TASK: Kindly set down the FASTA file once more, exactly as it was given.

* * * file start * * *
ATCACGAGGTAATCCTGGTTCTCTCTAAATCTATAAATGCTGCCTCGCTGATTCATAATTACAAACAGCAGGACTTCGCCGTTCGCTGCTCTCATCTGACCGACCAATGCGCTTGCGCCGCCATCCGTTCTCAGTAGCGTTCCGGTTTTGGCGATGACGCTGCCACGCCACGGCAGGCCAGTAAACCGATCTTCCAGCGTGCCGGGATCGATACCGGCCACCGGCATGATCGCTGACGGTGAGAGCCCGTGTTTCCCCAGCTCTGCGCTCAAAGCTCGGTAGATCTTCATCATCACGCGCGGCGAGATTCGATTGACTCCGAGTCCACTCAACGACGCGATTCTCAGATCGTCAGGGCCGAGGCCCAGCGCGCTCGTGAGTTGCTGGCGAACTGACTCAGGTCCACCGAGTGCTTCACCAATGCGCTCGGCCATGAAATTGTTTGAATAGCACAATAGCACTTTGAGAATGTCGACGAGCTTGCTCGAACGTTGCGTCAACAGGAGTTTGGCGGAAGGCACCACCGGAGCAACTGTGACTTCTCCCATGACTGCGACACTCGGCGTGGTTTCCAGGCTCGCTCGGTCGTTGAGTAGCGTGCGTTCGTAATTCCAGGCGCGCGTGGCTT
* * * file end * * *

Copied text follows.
ATCACGAGGTAATCCTGGTTCTCTCTAAATCTATAAATGCTGCCTCGCTGATTCATAATTACAAACAGCAGGACTTCGCCGTTCGCTGCTCTCATCTGACCGACCAATGCGCTTGCGCCGCCATCCGTTCTCAGTAGCGTTCCGGTTTTGGCGATGACGCTGCCACGCCACGGCAGGCCAGTAAACCGATCTTCCAGCGTGCCGGGATCGATACCGGCCACCGGCATGATCGCTGACGGTGAGAGCCCGTGTTTCCCCAGCTCTGCGCTCAAAGCTCGGTAGATCTTCATCATCACGCGCGGCGAGATTCGATTGACTCCGAGTCCACTCAACGACGCGATTCTCAGATCGTCAGGGCCGAGGCCCAGCGCGCTCGTGAGTTGCTGGCGAACTGACTCAGGTCCACCGAGTGCTTCACCAATGCGCTCGGCCATGAAATTGTTTGAATAGCACAATAGCACTTTGAGAATGTCGACGAGCTTGCTCGAACGTTGCGTCAACAGGAGTTTGGCGGAAGGCACCACCGGAGCAACTGTGACTTCTCCCATGACTGCGACACTCGGCGTGGTTTCCAGGCTCGCTCGGTCGTTGAGTAGCGTGCGTTCGTAATTCCAGGCGCGCGTGGCTT